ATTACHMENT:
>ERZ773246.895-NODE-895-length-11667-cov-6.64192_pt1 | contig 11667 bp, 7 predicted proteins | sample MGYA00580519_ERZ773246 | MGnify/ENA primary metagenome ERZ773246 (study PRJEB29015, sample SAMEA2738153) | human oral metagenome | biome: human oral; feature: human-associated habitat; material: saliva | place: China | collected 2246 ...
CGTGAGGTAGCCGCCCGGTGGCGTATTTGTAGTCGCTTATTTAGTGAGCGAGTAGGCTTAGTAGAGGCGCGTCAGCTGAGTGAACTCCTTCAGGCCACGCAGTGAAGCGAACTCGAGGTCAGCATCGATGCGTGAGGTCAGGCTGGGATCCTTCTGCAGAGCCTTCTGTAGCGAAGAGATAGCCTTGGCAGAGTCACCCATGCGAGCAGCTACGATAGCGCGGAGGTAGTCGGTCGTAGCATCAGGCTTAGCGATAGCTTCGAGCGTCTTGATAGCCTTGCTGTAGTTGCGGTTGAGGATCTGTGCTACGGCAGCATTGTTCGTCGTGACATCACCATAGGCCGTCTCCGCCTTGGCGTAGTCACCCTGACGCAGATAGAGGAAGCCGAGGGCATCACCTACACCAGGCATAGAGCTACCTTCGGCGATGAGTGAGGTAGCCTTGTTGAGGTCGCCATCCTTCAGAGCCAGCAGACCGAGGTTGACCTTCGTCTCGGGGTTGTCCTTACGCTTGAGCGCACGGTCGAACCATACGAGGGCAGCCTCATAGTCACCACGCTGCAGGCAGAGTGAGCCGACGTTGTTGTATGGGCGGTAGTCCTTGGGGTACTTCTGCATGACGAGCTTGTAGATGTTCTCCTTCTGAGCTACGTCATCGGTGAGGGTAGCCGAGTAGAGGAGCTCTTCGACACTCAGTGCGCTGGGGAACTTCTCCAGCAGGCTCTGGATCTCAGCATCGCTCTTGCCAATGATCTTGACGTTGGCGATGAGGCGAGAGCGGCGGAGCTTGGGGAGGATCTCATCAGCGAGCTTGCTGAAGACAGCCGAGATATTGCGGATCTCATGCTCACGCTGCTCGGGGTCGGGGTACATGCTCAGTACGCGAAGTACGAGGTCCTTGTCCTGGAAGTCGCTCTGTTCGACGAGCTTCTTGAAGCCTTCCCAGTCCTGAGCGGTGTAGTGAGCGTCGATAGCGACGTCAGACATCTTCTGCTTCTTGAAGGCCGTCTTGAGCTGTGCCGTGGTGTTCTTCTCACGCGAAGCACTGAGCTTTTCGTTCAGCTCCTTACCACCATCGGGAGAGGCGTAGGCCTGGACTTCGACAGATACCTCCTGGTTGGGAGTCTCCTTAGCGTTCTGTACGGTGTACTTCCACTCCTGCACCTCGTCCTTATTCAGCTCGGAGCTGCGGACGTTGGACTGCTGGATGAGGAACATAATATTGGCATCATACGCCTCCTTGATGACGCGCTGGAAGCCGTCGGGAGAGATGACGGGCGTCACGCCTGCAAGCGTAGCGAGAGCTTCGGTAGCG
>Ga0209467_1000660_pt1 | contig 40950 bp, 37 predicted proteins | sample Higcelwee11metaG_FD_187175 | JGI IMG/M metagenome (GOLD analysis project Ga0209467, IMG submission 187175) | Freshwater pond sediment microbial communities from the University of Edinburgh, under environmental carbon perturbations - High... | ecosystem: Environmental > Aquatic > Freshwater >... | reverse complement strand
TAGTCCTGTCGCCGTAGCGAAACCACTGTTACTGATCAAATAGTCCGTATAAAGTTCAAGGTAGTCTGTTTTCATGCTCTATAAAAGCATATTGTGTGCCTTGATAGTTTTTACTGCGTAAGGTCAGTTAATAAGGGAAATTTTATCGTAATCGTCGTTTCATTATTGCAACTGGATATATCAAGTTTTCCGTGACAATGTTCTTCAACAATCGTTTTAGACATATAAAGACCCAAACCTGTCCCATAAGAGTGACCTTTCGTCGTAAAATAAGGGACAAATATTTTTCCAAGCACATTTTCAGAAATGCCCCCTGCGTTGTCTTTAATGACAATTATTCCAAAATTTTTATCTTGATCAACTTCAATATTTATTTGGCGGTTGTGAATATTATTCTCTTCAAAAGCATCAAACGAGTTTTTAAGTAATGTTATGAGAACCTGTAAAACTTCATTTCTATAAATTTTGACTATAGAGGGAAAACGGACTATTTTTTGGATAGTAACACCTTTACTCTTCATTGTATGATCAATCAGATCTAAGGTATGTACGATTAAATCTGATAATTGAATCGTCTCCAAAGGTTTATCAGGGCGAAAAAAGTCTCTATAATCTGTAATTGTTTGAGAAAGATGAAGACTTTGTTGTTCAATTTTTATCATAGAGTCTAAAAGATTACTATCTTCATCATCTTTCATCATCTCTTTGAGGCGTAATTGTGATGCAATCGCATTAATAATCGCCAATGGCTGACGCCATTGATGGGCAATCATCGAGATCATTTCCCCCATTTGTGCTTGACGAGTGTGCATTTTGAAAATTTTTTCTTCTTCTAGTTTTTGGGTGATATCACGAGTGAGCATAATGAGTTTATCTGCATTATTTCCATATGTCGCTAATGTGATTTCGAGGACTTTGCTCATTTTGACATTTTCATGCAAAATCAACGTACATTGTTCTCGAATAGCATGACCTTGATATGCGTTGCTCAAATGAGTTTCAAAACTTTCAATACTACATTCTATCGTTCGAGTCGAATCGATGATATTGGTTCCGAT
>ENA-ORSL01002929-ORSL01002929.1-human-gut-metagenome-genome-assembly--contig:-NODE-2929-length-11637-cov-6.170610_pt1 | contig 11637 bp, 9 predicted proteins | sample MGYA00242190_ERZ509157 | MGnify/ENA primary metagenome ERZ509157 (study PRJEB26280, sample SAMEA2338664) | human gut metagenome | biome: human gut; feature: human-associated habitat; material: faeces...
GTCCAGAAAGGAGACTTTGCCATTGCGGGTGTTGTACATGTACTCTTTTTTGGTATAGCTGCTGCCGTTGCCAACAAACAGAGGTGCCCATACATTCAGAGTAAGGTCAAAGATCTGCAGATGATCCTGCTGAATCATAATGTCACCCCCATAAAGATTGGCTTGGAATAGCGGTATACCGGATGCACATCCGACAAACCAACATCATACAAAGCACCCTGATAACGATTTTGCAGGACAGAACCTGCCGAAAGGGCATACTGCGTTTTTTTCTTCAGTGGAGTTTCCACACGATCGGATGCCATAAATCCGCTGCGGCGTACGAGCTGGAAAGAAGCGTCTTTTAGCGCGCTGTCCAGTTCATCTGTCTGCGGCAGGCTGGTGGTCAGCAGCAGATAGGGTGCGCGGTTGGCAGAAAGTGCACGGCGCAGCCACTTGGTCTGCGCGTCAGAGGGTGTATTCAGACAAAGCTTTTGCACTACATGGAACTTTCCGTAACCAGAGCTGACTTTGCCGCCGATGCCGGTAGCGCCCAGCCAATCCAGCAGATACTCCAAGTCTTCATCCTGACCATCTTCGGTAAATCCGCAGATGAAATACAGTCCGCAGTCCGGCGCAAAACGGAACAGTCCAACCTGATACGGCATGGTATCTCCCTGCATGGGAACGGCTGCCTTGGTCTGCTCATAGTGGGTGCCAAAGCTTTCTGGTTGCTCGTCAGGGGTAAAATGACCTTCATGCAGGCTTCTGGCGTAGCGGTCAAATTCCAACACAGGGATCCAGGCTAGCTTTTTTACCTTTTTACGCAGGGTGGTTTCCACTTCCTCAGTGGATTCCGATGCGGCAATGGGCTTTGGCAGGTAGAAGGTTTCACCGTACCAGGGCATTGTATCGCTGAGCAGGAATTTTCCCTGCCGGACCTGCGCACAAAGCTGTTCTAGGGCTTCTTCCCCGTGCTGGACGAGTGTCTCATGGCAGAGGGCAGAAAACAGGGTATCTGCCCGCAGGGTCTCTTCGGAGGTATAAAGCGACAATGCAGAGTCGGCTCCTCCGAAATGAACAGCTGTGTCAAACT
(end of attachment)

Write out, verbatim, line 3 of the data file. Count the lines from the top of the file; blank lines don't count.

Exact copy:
>Ga0209467_1000660_pt1 | contig 40950 bp, 37 predicted proteins | sample Higcelwee11metaG_FD_187175 | JGI IMG/M metagenome (GOLD analysis project Ga0209467, IMG submission 187175) | Freshwater pond sediment microbial communities from the University of Edinburgh, under environmental carbon perturbations - High... | ecosystem: Environmental > Aquatic > Freshwater >... | reverse complement strand